From the top pick to the last, the Broncos' 2021 draft class has shown signs of holding foundational pieces for the Broncos, and Pat Surtain II and Javonte Williams aren't the only rookies who made major contributions for Denver this season.
General Manager George Paton's draft class found its way onto the field early and often in 2021, and the young players are a big reason why the Broncos' future remains bright.
"We have a lot of core players in place," Paton said in January. "We have a lot of young players. I think there's a foundation in place where hopefully it doesn't take too long. Now, you have to put in the work, and we need to add. If you watch a lot of our football games — we won seven games, and obviously, we were in a lot more. [We have] a lot of young players. Our foundational pieces are young, and I just think if we can add to that. We're not far away."
Read on for a look at several contributors from the Broncos' rookie class:
CB Pat Surtain II
Draft position: Ninth overall (first round)
If anything, Surtain may have exceeded already lofty expectations for the Broncos in his rookie season. He moved into a starting role in Week 2 due to an injury to Ronald Darby, and even after Darby returned, Surtain remained a starter as his talent became evident. While he was unable to play the final game of the season, Surtain finished the season with four interceptions, 14 passes defensed and one defensive touchdown.
By doing so, Surtain became the first Broncos cornerback to pick off four or more passes as a rookie since Steve Foley in 1976, and he joins Aqib Talib as the only Broncos cornerback to record that many interceptions in a single season in the last decade.
"I've been really impressed," Paton said of Surtain in November. "He's a pro. He keeps getting better every week. I think he's going to be one of the better corners in the league. I haven't wavered off that. [He] needed to tackle better in a few games. ... He just keeps getting better, keeps getting more confident. For a rookie, the guy just doesn't get frazzled, and that's what I like about him.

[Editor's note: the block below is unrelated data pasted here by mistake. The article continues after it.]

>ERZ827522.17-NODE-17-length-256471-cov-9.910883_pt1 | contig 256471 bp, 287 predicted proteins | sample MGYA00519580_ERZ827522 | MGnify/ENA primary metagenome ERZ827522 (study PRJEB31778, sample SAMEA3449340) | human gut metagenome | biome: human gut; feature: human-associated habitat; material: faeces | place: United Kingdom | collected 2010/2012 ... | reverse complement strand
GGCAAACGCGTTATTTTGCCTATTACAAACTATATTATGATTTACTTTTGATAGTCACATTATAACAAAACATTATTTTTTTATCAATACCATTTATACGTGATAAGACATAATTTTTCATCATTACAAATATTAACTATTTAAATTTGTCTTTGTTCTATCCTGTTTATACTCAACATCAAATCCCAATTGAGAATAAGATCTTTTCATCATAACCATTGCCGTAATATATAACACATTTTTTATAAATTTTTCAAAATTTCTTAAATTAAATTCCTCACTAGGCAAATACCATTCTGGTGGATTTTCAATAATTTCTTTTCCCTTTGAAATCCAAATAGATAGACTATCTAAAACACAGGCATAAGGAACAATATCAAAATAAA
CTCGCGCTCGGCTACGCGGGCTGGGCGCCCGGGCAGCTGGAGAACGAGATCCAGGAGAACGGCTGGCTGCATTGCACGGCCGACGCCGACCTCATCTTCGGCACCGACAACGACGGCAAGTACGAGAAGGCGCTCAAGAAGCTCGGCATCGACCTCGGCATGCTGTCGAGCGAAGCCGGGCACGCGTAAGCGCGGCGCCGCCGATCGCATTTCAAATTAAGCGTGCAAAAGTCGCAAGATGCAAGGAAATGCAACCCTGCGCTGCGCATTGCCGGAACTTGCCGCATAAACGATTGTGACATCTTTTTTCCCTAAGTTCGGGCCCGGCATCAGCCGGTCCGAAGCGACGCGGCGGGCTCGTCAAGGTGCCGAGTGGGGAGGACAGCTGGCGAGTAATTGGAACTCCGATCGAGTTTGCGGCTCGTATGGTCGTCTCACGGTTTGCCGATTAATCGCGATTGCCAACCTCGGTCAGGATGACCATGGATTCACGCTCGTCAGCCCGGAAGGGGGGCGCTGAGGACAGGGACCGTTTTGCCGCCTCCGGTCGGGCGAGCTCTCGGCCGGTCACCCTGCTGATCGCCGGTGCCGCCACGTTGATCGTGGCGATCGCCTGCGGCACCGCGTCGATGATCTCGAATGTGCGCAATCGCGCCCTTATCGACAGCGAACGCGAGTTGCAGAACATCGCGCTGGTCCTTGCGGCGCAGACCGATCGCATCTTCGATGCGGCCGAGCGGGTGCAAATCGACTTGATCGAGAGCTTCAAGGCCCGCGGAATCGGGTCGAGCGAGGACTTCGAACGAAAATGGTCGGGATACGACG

Best game: Half of Surtain's interceptions came in a single game, as he intercepted Chargers quarterback Justin Herbert twice in key moments. On the first, Surtain came down with the ball in the end zone to prevent a touchdown, and with the second, Surtain scored a touchdown of his own. When a Herbert pass bounced off the hands of running back Austin Ekeler, Surtain plucked it out of the air and sprinted 70 yards to give Denver a three-touchdown lead, essentially sealing the game midway through the fourth quarter. For his effort, Surtain was named AFC Defensive Player of the Week and NFL Rookie of the Week.
RB Javonte Williams
Draft position: 35th overall (second round)
The Broncos thought highly enough of Williams that they knew he wouldn't last until their scheduled second-round pick at No. 40. Instead, Paton & Co. traded up five spots to ensure that he'd come to Denver and form half of a top rushing tandem along with veteran Melvin Gordon III.
As the two split the workload, they were arguably the league's top rushing duo, with each of them ranking in the league's top 15 in rushing yards. Williams ranked 13th with 903 yards, and he added 316 yards through the air. Among rookie rushers, Williams ranked third in yardage.
"This kid is something else," Paton said in November. "We need to create more space for him in the run game. He's just a pro. He's steady; he's a playmaker. He can run the ball; he can catch the ball. He's really good in pass protection. He's everything we had hoped."
Best game: While Williams' game against the Cowboys in Week 9 earned him NFL Rookie of the Week honors, his lone start of the season was even better. Against the Chiefs, Williams ran for 102 yards and added 76 more through the air; his 178 total yards were the most by a Broncos rookie since Clinton Portis in 2002.
G Quinn Meinerz
Draft position: 98th overall (third round)
Meinerz played limited snaps, including just one start, through the first eight weeks of the season as he entered the year as a reserve player. An injury to Graham Glasgow, though, pushed Meinerz into the lineup against the Cowboys, and he didn't miss a snap after that afternoon's win. A bruising player, Meinerz brought an element of physicality to the Broncos' offensive line.
It was perhaps an unexpectedly quick transition for Meinerz, who played college football at Division III's Wisconsin-Whitewater and didn't play in 2020 because of the COVID-19 pandemic.